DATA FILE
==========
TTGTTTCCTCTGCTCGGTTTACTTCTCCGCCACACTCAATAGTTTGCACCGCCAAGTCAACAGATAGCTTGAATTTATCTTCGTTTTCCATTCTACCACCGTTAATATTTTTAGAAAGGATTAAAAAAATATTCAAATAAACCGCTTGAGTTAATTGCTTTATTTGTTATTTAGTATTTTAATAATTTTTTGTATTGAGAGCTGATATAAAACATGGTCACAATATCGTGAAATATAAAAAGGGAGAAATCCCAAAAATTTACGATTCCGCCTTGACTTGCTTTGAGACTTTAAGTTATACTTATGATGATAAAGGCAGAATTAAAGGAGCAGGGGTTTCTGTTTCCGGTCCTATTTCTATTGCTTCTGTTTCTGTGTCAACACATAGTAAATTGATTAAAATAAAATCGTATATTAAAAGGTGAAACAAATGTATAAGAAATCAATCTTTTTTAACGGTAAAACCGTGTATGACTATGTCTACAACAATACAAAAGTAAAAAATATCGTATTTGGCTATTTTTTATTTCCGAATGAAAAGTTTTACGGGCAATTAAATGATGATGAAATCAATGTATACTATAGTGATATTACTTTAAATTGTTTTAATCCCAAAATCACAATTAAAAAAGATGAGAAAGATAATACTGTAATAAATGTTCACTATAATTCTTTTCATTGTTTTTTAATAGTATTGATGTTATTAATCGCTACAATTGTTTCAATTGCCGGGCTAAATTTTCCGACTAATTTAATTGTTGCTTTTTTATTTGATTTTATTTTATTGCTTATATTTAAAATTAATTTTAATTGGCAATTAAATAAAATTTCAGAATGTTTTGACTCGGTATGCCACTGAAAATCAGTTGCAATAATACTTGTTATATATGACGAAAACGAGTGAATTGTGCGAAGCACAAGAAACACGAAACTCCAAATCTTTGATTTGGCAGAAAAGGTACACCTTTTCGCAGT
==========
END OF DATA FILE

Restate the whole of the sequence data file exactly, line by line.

TTGTTTCCTCTGCTCGGTTTACTTCTCCGCCACACTCAATAGTTTGCACCGCCAAGTCAACAGATAGCTTGAATTTATCTTCGTTTTCCATTCTACCACCGTTAATATTTTTAGAAAGGATTAAAAAAATATTCAAATAAACCGCTTGAGTTAATTGCTTTATTTGTTATTTAGTATTTTAATAATTTTTTGTATTGAGAGCTGATATAAAACATGGTCACAATATCGTGAAATATAAAAAGGGAGAAATCCCAAAAATTTACGATTCCGCCTTGACTTGCTTTGAGACTTTAAGTTATACTTATGATGATAAAGGCAGAATTAAAGGAGCAGGGGTTTCTGTTTCCGGTCCTATTTCTATTGCTTCTGTTTCTGTGTCAACACATAGTAAATTGATTAAAATAAAATCGTATATTAAAAGGTGAAACAAATGTATAAGAAATCAATCTTTTTTAACGGTAAAACCGTGTATGACTATGTCTACAACAATACAAAAGTAAAAAATATCGTATTTGGCTATTTTTTATTTCCGAATGAAAAGTTTTACGGGCAATTAAATGATGATGAAATCAATGTATACTATAGTGATATTACTTTAAATTGTTTTAATCCCAAAATCACAATTAAAAAAGATGAGAAAGATAATACTGTAATAAATGTTCACTATAATTCTTTTCATTGTTTTTTAATAGTATTGATGTTATTAATCGCTACAATTGTTTCAATTGCCGGGCTAAATTTTCCGACTAATTTAATTGTTGCTTTTTTATTTGATTTTATTTTATTGCTTATATTTAAAATTAATTTTAATTGGCAATTAAATAAAATTTCAGAATGTTTTGACTCGGTATGCCACTGAAAATCAGTTGCAATAATACTTGTTATATATGACGAAAACGAGTGAATTGTGCGAAGCACAAGAAACACGAAACTCCAAATCTTTGATTTGGCAGAAAAGGTACACCTTTTCGCAGT